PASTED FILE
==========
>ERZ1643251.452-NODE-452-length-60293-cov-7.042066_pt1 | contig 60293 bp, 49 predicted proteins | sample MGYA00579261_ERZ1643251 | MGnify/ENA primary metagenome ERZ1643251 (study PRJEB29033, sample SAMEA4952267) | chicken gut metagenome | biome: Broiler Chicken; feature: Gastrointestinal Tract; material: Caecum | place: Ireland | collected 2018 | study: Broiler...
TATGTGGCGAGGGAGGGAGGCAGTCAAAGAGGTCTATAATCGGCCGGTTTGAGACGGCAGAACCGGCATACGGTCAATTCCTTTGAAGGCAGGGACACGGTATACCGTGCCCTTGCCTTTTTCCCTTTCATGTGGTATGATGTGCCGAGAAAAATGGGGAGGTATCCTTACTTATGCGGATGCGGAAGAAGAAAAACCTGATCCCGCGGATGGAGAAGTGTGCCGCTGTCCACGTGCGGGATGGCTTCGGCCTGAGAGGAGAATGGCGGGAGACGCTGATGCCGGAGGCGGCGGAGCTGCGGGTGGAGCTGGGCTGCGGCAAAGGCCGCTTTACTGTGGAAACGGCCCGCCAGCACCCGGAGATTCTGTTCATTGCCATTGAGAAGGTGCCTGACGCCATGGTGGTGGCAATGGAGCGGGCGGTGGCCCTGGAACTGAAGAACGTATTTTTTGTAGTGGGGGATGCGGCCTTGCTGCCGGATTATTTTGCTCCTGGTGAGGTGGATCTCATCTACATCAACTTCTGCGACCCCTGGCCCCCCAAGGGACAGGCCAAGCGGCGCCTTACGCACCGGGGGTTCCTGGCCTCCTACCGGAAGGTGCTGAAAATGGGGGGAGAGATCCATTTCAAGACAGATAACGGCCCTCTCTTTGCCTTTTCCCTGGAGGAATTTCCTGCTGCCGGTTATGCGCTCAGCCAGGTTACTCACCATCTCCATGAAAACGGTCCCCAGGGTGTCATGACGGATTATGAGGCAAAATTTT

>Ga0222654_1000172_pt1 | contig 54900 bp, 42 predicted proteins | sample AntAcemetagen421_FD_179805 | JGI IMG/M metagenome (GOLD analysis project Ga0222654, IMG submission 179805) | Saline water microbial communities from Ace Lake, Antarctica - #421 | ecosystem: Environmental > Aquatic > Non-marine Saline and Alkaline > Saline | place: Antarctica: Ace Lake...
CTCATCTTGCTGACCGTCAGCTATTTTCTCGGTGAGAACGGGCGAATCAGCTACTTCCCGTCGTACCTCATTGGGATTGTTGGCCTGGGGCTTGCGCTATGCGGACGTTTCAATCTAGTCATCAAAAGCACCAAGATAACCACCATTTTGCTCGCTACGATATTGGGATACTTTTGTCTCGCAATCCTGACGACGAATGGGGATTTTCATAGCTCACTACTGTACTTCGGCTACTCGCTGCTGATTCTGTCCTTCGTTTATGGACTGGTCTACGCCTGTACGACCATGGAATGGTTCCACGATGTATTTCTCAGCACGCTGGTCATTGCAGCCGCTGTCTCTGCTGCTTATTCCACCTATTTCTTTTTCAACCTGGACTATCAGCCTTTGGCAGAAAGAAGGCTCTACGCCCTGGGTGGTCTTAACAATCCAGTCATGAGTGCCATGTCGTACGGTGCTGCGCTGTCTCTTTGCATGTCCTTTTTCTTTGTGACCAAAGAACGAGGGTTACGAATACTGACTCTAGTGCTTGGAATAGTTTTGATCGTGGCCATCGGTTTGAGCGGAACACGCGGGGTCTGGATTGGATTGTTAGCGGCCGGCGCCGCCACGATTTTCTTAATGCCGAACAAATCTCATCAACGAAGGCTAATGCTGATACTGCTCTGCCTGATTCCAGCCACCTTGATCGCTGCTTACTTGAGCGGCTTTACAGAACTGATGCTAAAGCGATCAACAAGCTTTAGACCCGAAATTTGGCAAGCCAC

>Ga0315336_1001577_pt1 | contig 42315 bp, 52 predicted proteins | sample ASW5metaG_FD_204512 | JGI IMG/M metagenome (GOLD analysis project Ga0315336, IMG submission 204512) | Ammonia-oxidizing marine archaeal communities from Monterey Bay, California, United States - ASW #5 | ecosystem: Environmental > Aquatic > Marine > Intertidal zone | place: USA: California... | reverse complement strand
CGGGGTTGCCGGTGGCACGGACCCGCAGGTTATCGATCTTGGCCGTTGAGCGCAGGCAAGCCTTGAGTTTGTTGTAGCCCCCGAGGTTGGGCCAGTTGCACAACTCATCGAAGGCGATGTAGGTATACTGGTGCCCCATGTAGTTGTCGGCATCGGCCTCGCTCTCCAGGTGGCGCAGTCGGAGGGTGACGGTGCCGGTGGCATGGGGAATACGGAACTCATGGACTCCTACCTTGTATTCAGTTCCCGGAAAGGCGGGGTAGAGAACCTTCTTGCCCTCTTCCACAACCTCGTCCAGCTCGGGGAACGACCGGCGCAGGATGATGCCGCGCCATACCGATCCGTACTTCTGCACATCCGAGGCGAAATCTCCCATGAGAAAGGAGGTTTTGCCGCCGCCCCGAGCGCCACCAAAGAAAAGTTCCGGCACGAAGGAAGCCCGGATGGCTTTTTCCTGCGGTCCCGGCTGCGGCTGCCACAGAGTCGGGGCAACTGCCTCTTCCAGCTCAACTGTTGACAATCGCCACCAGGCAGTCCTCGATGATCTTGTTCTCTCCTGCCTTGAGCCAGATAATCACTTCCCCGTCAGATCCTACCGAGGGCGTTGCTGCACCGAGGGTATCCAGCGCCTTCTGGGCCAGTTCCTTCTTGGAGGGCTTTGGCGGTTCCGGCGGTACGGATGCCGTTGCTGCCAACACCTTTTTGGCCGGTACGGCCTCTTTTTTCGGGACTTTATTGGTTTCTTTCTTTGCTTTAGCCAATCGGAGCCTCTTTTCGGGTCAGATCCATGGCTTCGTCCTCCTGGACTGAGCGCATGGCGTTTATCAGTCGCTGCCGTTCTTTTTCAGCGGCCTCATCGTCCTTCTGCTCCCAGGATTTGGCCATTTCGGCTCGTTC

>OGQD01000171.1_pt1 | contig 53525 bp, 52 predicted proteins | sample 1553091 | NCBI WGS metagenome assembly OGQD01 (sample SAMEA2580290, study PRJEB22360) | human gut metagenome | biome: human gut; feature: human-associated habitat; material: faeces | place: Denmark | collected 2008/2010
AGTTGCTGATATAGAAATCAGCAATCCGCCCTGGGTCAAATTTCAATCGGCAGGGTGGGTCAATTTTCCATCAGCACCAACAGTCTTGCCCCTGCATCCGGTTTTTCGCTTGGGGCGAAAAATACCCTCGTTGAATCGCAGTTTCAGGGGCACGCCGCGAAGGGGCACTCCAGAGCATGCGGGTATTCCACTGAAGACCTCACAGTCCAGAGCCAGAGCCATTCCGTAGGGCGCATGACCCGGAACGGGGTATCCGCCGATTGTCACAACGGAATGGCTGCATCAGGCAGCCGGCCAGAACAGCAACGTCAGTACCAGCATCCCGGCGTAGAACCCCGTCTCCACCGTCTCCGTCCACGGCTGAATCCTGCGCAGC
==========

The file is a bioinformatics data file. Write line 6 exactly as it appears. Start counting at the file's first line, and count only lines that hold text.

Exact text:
CGGGGTTGCCGGTGGCACGGACCCGCAGGTTATCGATCTTGGCCGTTGAGCGCAGGCAAGCCTTGAGTTTGTTGTAGCCCCCGAGGTTGGGCCAGTTGCACAACTCATCGAAGGCGATGTAGGTATACTGGTGCCCCATGTAGTTGTCGGCATCGGCCTCGCTCTCCAGGTGGCGCAGTCGGAGGGTGACGGTGCCGGTGGCATGGGGAATACGGAACTCATGGACTCCTACCTTGTATTCAGTTCCCGGAAAGGCGGGGTAGAGAACCTTCTTGCCCTCTTCCACAACCTCGTCCAGCTCGGGGAACGACCGGCGCAGGATGATGCCGCGCCATACCGATCCGTACTTCTGCACATCCGAGGCGAAATCTCCCATGAGAAAGGAGGTTTTGCCGCCGCCCCGAGCGCCACCAAAGAAAAGTTCCGGCACGAAGGAAGCCCGGATGGCTTTTTCCTGCGGTCCCGGCTGCGGCTGCCACAGAGTCGGGGCAACTGCCTCTTCCAGCTCAACTGTTGACAATCGCCACCAGGCAGTCCTCGATGATCTTGTTCTCTCCTGCCTTGAGCCAGATAATCACTTCCCCGTCAGATCCTACCGAGGGCGTTGCTGCACCGAGGGTATCCAGCGCCTTCTGGGCCAGTTCCTTCTTGGAGGGCTTTGGCGGTTCCGGCGGTACGGATGCCGTTGCTGCCAACACCTTTTTGGCCGGTACGGCCTCTTTTTTCGGGACTTTATTGGTTTCTTTCTTTGCTTTAGCCAATCGGAGCCTCTTTTCGGGTCAGATCCATGGCTTCGTCCTCCTGGACTGAGCGCATGGCGTTTATCAGTCGCTGCCGTTCTTTTTCAGCGGCCTCATCGTCCTTCTGCTCCCAGGATTTGGCCATTTCGGCTCGTTC